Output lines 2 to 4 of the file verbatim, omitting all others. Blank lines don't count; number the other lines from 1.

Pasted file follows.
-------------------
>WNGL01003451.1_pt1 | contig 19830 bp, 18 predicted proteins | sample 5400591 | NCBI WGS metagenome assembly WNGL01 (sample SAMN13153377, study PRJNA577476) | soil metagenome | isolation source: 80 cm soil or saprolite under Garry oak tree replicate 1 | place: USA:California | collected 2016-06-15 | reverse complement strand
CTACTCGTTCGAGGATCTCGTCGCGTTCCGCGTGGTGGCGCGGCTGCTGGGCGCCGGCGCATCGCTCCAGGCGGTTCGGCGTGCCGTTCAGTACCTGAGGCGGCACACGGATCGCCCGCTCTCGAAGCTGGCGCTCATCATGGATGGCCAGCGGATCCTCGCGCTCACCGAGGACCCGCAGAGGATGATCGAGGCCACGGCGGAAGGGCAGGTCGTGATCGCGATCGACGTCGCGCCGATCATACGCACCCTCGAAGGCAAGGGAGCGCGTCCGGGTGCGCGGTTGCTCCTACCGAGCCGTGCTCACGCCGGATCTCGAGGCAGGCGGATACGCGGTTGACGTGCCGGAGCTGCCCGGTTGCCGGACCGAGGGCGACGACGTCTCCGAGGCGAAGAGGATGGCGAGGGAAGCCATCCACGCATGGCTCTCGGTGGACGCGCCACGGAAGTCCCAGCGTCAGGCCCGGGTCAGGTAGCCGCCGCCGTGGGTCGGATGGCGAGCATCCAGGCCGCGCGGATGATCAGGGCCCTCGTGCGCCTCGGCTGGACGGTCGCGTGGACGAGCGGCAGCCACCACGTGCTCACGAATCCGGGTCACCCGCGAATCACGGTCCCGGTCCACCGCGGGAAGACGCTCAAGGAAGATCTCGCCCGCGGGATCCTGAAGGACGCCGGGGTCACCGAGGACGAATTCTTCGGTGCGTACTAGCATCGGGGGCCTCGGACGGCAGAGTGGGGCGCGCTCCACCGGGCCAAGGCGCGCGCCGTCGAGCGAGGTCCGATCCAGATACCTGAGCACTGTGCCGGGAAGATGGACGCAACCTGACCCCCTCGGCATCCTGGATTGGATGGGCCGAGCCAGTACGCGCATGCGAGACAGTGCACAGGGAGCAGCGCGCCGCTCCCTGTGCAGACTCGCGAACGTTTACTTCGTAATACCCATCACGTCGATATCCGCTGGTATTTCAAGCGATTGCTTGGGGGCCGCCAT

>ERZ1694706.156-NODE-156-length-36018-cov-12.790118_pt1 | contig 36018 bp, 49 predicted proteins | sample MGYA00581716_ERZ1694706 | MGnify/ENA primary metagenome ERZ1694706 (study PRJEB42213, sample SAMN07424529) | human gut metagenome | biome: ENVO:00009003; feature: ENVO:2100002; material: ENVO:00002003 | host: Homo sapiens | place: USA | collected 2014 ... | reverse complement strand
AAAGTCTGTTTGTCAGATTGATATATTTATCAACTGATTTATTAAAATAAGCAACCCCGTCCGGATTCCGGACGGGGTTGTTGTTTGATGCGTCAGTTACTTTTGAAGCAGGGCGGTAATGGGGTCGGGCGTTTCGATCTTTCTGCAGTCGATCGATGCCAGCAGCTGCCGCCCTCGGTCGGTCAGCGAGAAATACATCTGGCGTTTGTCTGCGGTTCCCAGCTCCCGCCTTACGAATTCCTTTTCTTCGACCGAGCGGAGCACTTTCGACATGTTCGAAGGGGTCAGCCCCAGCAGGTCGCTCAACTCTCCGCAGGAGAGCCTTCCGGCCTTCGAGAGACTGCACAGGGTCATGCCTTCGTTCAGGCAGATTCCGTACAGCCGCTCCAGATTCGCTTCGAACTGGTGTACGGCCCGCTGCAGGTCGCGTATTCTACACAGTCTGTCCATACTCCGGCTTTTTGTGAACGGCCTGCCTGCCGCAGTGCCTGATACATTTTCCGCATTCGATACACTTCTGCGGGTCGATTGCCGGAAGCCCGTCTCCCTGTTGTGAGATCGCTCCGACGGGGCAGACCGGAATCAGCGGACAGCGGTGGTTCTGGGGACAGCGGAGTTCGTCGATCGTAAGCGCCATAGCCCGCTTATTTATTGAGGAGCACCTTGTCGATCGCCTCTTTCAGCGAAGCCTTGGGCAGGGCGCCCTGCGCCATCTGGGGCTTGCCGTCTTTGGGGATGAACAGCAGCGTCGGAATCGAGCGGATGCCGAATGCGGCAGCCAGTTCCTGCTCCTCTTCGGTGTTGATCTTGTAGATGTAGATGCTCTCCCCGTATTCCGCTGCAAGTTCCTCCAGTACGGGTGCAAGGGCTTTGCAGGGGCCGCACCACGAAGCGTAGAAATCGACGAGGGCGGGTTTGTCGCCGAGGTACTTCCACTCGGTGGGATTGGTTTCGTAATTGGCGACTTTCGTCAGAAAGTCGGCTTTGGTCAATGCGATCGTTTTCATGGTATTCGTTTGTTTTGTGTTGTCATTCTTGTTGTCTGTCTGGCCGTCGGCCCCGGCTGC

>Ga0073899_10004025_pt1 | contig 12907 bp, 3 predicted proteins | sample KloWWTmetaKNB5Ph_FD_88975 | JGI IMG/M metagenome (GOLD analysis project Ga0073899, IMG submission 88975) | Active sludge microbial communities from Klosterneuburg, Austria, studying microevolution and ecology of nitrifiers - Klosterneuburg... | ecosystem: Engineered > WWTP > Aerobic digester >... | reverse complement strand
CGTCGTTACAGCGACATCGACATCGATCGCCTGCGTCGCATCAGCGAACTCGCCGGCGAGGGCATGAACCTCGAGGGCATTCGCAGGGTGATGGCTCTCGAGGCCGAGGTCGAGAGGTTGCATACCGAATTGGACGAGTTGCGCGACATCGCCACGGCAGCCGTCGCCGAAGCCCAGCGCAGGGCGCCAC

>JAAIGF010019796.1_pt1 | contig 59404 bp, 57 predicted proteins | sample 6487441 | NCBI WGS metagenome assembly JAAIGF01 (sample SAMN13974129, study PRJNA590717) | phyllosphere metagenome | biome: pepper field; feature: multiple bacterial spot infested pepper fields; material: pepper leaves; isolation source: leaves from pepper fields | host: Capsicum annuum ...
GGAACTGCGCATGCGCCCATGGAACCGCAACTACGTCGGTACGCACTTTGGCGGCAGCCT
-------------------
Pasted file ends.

CTACTCGTTCGAGGATCTCGTCGCGTTCCGCGTGGTGGCGCGGCTGCTGGGCGCCGGCGCATCGCTCCAGGCGGTTCGGCGTGCCGTTCAGTACCTGAGGCGGCACACGGATCGCCCGCTCTCGAAGCTGGCGCTCATCATGGATGGCCAGCGGATCCTCGCGCTCACCGAGGACCCGCAGAGGATGATCGAGGCCACGGCGGAAGGGCAGGTCGTGATCGCGATCGACGTCGCGCCGATCATACGCACCCTCGAAGGCAAGGGAGCGCGTCCGGGTGCGCGGTTGCTCCTACCGAGCCGTGCTCACGCCGGATCTCGAGGCAGGCGGATACGCGGTTGACGTGCCGGAGCTGCCCGGTTGCCGGACCGAGGGCGACGACGTCTCCGAGGCGAAGAGGATGGCGAGGGAAGCCATCCACGCATGGCTCTCGGTGGACGCGCCACGGAAGTCCCAGCGTCAGGCCCGGGTCAGGTAGCCGCCGCCGTGGGTCGGATGGCGAGCATCCAGGCCGCGCGGATGATCAGGGCCCTCGTGCGCCTCGGCTGGACGGTCGCGTGGACGAGCGGCAGCCACCACGTGCTCACGAATCCGGGTCACCCGCGAATCACGGTCCCGGTCCACCGCGGGAAGACGCTCAAGGAAGATCTCGCCCGCGGGATCCTGAAGGACGCCGGGGTCACCGAGGACGAATTCTTCGGTGCGTACTAGCATCGGGGGCCTCGGACGGCAGAGTGGGGCGCGCTCCACCGGGCCAAGGCGCGCGCCGTCGAGCGAGGTCCGATCCAGATACCTGAGCACTGTGCCGGGAAGATGGACGCAACCTGACCCCCTCGGCATCCTGGATTGGATGGGCCGAGCCAGTACGCGCATGCGAGACAGTGCACAGGGAGCAGCGCGCCGCTCCCTGTGCAGACTCGCGAACGTTTACTTCGTAATACCCATCACGTCGATATCCGCTGGTATTTCAAGCGATTGCTTGGGGGCCGCCAT

>ERZ1694706.156-NODE-156-length-36018-cov-12.790118_pt1 | contig 36018 bp, 49 predicted proteins | sample MGYA00581716_ERZ1694706 | MGnify/ENA primary metagenome ERZ1694706 (study PRJEB42213, sample SAMN07424529) | human gut metagenome | biome: ENVO:00009003; feature: ENVO:2100002; material: ENVO:00002003 | host: Homo sapiens | place: USA | collected 2014 ... | reverse complement strand
AAAGTCTGTTTGTCAGATTGATATATTTATCAACTGATTTATTAAAATAAGCAACCCCGTCCGGATTCCGGACGGGGTTGTTGTTTGATGCGTCAGTTACTTTTGAAGCAGGGCGGTAATGGGGTCGGGCGTTTCGATCTTTCTGCAGTCGATCGATGCCAGCAGCTGCCGCCCTCGGTCGGTCAGCGAGAAATACATCTGGCGTTTGTCTGCGGTTCCCAGCTCCCGCCTTACGAATTCCTTTTCTTCGACCGAGCGGAGCACTTTCGACATGTTCGAAGGGGTCAGCCCCAGCAGGTCGCTCAACTCTCCGCAGGAGAGCCTTCCGGCCTTCGAGAGACTGCACAGGGTCATGCCTTCGTTCAGGCAGATTCCGTACAGCCGCTCCAGATTCGCTTCGAACTGGTGTACGGCCCGCTGCAGGTCGCGTATTCTACACAGTCTGTCCATACTCCGGCTTTTTGTGAACGGCCTGCCTGCCGCAGTGCCTGATACATTTTCCGCATTCGATACACTTCTGCGGGTCGATTGCCGGAAGCCCGTCTCCCTGTTGTGAGATCGCTCCGACGGGGCAGACCGGAATCAGCGGACAGCGGTGGTTCTGGGGACAGCGGAGTTCGTCGATCGTAAGCGCCATAGCCCGCTTATTTATTGAGGAGCACCTTGTCGATCGCCTCTTTCAGCGAAGCCTTGGGCAGGGCGCCCTGCGCCATCTGGGGCTTGCCGTCTTTGGGGATGAACAGCAGCGTCGGAATCGAGCGGATGCCGAATGCGGCAGCCAGTTCCTGCTCCTCTTCGGTGTTGATCTTGTAGATGTAGATGCTCTCCCCGTATTCCGCTGCAAGTTCCTCCAGTACGGGTGCAAGGGCTTTGCAGGGGCCGCACCACGAAGCGTAGAAATCGACGAGGGCGGGTTTGTCGCCGAGGTACTTCCACTCGGTGGGATTGGTTTCGTAATTGGCGACTTTCGTCAGAAAGTCGGCTTTGGTCAATGCGATCGTTTTCATGGTATTCGTTTGTTTTGTGTTGTCATTCTTGTTGTCTGTCTGGCCGTCGGCCCCGGCTGC